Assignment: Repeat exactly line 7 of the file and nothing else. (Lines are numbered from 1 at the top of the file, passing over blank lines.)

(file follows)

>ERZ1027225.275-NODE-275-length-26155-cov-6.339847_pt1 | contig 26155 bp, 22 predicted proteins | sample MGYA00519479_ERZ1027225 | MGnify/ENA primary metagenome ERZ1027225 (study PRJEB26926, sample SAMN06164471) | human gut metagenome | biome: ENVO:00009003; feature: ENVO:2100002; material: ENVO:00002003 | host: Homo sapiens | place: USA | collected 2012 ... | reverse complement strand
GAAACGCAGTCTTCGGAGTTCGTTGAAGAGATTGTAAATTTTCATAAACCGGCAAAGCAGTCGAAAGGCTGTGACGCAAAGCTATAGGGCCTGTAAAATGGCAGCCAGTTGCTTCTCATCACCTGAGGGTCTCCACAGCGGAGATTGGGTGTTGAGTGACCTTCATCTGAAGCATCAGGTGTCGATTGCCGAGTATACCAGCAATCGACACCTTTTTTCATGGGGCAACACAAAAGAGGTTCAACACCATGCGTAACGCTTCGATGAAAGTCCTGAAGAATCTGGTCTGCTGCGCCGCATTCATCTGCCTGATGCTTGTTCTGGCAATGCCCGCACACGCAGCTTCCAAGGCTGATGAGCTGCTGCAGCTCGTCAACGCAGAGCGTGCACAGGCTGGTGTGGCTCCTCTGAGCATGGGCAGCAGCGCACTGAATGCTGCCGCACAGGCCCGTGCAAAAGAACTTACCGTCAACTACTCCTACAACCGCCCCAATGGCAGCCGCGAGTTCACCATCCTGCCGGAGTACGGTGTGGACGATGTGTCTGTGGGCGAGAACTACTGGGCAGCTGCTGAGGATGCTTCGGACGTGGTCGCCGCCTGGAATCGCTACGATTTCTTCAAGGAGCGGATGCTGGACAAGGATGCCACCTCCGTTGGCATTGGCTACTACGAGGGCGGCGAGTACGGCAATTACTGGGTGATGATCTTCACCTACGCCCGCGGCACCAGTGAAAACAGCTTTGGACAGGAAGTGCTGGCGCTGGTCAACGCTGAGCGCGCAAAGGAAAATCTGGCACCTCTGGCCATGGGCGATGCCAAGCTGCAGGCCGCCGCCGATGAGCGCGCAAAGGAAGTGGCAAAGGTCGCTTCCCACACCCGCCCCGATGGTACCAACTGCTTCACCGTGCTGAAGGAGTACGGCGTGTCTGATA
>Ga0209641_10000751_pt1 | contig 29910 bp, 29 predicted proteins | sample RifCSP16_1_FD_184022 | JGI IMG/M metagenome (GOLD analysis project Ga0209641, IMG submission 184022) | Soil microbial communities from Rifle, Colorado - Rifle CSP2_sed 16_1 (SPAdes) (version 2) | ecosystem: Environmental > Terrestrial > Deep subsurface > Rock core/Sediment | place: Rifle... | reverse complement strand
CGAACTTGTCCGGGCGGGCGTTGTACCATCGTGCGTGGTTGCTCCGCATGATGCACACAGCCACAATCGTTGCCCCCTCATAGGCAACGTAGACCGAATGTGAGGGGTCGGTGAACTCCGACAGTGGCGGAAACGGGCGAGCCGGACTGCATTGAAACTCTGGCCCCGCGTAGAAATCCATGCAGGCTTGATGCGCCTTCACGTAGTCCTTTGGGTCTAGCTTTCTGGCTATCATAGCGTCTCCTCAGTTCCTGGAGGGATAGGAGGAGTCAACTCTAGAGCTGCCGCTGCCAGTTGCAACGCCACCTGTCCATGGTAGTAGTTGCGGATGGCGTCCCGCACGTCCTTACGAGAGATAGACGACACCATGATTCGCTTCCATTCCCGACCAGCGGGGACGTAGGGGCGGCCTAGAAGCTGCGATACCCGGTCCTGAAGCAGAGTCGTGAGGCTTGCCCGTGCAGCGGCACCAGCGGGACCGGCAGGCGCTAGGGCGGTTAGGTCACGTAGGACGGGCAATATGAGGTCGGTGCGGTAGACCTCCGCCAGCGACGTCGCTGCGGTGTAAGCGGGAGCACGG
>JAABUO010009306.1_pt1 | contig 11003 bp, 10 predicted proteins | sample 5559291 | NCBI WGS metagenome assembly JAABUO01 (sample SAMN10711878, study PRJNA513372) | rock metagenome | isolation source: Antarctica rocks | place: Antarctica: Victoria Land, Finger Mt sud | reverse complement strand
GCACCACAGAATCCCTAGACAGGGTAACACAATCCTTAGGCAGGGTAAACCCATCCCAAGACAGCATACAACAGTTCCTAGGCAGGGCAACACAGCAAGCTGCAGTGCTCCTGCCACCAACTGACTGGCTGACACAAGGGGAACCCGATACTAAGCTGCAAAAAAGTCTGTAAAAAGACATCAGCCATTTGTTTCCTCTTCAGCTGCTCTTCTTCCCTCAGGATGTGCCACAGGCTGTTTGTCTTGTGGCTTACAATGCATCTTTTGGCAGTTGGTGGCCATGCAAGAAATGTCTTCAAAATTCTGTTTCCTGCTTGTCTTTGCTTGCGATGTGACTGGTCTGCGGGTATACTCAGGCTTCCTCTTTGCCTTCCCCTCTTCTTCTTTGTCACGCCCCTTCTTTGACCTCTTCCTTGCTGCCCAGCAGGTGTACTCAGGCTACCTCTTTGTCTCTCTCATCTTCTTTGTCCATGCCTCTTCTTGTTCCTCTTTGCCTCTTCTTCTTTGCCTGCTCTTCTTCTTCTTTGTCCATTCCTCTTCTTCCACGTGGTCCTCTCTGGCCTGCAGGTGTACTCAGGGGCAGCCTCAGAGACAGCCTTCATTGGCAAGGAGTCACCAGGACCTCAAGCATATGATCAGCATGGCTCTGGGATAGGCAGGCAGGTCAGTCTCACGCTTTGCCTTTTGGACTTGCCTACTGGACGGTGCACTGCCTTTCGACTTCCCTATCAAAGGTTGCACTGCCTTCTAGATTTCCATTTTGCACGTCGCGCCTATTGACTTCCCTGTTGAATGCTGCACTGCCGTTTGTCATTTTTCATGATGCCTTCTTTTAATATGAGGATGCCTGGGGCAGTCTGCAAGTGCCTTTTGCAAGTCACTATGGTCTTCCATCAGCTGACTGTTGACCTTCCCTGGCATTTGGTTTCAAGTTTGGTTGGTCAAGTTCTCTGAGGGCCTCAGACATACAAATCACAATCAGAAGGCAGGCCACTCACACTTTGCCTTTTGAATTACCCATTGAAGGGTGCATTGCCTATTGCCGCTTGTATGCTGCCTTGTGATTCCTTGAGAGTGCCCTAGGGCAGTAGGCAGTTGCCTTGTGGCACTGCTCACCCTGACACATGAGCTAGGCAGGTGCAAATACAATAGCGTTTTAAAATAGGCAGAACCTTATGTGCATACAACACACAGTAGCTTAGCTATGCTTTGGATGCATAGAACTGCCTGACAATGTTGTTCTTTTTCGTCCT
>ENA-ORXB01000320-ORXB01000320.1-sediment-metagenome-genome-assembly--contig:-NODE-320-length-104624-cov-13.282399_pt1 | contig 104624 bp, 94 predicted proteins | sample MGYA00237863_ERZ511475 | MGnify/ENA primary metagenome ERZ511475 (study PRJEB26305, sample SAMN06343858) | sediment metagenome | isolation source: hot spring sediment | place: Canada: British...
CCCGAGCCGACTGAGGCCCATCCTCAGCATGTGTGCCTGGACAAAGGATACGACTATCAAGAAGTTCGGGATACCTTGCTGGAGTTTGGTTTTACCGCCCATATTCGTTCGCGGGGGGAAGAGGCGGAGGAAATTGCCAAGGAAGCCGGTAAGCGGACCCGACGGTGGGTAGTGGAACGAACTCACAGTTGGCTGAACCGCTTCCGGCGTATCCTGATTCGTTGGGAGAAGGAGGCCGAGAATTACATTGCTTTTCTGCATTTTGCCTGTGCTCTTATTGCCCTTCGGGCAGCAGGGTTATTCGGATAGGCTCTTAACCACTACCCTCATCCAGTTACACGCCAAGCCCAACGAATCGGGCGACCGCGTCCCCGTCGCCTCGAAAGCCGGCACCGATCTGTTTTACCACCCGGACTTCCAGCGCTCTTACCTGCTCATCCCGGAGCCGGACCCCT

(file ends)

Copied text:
>ENA-ORXB01000320-ORXB01000320.1-sediment-metagenome-genome-assembly--contig:-NODE-320-length-104624-cov-13.282399_pt1 | contig 104624 bp, 94 predicted proteins | sample MGYA00237863_ERZ511475 | MGnify/ENA primary metagenome ERZ511475 (study PRJEB26305, sample SAMN06343858) | sediment metagenome | isolation source: hot spring sediment | place: Canada: British...